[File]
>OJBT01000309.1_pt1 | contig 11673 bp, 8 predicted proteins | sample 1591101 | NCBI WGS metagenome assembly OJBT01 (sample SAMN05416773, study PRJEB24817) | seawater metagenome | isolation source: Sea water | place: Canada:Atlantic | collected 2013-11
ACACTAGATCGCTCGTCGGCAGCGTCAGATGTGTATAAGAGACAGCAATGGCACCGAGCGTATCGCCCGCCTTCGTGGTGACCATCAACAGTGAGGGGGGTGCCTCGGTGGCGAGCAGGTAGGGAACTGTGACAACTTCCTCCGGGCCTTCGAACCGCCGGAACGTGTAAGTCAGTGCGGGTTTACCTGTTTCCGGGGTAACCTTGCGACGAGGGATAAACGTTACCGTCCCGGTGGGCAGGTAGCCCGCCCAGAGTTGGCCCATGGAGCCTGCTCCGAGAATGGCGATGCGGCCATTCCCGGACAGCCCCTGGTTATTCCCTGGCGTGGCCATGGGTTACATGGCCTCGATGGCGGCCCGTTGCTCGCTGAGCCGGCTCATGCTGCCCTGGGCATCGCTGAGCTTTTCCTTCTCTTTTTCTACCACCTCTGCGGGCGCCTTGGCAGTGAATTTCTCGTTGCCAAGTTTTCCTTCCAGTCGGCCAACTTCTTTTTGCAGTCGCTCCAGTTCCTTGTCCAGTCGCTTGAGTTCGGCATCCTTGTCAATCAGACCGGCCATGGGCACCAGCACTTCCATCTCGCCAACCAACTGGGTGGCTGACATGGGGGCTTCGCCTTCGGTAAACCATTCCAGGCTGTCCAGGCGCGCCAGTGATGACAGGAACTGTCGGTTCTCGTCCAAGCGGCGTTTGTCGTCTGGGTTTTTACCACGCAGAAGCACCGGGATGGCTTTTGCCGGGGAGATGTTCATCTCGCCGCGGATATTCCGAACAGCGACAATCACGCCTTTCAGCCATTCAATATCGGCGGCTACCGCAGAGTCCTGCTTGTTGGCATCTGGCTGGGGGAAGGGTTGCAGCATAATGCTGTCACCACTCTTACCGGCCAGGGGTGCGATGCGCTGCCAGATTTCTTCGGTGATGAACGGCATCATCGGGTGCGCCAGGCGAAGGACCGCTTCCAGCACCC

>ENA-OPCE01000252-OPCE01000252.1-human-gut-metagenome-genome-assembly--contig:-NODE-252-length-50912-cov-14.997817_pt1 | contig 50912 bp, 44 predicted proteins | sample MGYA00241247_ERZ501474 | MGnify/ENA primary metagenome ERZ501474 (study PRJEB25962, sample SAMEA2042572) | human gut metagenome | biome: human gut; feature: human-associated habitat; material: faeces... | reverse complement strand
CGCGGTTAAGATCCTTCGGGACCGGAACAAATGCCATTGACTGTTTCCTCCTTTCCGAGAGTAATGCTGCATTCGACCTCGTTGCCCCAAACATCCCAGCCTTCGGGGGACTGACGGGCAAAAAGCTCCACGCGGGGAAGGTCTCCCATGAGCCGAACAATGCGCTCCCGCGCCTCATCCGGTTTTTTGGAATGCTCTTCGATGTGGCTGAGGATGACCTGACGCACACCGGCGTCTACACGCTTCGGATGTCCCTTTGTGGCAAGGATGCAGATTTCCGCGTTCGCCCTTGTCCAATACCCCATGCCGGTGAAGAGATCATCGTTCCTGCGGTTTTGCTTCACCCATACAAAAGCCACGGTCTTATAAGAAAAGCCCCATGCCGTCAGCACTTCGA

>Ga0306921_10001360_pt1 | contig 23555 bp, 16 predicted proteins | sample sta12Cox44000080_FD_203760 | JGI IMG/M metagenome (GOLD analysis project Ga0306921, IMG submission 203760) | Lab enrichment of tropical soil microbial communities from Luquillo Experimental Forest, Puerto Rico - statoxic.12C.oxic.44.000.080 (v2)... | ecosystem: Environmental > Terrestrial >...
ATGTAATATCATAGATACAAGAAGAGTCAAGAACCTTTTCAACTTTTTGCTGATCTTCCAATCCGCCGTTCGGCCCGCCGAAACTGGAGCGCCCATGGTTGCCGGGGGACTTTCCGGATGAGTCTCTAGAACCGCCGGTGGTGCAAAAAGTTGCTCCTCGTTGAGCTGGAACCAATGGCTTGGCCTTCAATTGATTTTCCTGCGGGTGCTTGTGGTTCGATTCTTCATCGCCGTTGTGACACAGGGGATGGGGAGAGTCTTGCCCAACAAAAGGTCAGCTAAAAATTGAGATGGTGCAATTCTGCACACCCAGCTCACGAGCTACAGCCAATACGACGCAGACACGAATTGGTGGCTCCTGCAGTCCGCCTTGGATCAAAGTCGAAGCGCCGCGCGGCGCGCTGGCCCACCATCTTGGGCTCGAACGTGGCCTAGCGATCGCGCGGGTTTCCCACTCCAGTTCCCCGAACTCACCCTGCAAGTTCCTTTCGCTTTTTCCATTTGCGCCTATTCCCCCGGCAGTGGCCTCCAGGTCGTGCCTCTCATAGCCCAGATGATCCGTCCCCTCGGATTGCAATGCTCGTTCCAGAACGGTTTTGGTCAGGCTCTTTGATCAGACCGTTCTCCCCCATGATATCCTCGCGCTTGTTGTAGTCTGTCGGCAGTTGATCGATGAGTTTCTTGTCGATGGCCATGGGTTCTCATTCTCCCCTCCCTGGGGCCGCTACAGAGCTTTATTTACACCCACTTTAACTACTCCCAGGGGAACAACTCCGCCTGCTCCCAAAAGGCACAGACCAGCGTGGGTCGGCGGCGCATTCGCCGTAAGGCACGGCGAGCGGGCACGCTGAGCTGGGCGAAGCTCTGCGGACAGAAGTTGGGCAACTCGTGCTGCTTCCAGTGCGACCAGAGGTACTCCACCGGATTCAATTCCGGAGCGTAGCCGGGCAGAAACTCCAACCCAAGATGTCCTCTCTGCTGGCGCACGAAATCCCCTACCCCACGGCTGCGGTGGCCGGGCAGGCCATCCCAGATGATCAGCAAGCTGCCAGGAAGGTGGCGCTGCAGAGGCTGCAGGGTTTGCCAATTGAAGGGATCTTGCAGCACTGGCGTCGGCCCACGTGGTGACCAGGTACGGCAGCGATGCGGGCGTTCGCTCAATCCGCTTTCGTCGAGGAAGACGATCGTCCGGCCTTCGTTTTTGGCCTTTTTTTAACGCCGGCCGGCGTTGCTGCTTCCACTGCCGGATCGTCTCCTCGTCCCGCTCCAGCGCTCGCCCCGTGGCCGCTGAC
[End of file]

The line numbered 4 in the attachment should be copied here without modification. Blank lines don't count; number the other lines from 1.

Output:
CGCGGTTAAGATCCTTCGGGACCGGAACAAATGCCATTGACTGTTTCCTCCTTTCCGAGAGTAATGCTGCATTCGACCTCGTTGCCCCAAACATCCCAGCCTTCGGGGGACTGACGGGCAAAAAGCTCCACGCGGGGAAGGTCTCCCATGAGCCGAACAATGCGCTCCCGCGCCTCATCCGGTTTTTTGGAATGCTCTTCGATGTGGCTGAGGATGACCTGACGCACACCGGCGTCTACACGCTTCGGATGTCCCTTTGTGGCAAGGATGCAGATTTCCGCGTTCGCCCTTGTCCAATACCCCATGCCGGTGAAGAGATCATCGTTCCTGCGGTTTTGCTTCACCCATACAAAAGCCACGGTCTTATAAGAAAAGCCCCATGCCGTCAGCACTTCGA